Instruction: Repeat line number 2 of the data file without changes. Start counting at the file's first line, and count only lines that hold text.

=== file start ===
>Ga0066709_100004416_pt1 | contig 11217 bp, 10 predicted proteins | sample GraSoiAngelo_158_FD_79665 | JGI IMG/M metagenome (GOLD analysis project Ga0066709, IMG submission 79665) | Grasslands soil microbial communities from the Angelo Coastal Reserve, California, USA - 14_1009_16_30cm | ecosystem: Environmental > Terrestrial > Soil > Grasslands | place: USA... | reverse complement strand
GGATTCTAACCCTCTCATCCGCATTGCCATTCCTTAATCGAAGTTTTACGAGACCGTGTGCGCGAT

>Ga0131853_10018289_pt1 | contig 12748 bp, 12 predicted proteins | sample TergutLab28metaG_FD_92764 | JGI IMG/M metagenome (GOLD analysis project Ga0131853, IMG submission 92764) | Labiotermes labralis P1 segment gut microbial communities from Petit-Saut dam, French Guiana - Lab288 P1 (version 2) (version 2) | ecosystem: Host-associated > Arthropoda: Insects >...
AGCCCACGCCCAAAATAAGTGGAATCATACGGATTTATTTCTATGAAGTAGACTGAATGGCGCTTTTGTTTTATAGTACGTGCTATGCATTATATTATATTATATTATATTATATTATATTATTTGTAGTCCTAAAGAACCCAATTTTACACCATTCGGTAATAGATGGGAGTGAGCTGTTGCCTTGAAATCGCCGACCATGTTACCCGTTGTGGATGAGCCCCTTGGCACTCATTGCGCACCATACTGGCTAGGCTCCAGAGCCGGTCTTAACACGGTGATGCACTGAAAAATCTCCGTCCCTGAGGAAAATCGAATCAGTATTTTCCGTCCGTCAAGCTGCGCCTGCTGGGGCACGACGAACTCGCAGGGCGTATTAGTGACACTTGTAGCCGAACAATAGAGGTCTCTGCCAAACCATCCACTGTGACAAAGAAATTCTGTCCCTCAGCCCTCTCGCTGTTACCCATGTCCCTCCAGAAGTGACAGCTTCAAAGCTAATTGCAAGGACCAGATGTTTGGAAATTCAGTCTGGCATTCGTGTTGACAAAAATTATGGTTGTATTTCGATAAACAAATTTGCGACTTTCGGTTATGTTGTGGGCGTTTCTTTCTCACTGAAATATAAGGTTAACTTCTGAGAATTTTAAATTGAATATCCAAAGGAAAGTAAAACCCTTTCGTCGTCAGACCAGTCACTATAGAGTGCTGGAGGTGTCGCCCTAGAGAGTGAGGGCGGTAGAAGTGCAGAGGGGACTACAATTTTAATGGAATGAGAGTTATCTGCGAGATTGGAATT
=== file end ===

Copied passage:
GGATTCTAACCCTCTCATCCGCATTGCCATTCCTTAATCGAAGTTTTACGAGACCGTGTGCGCGAT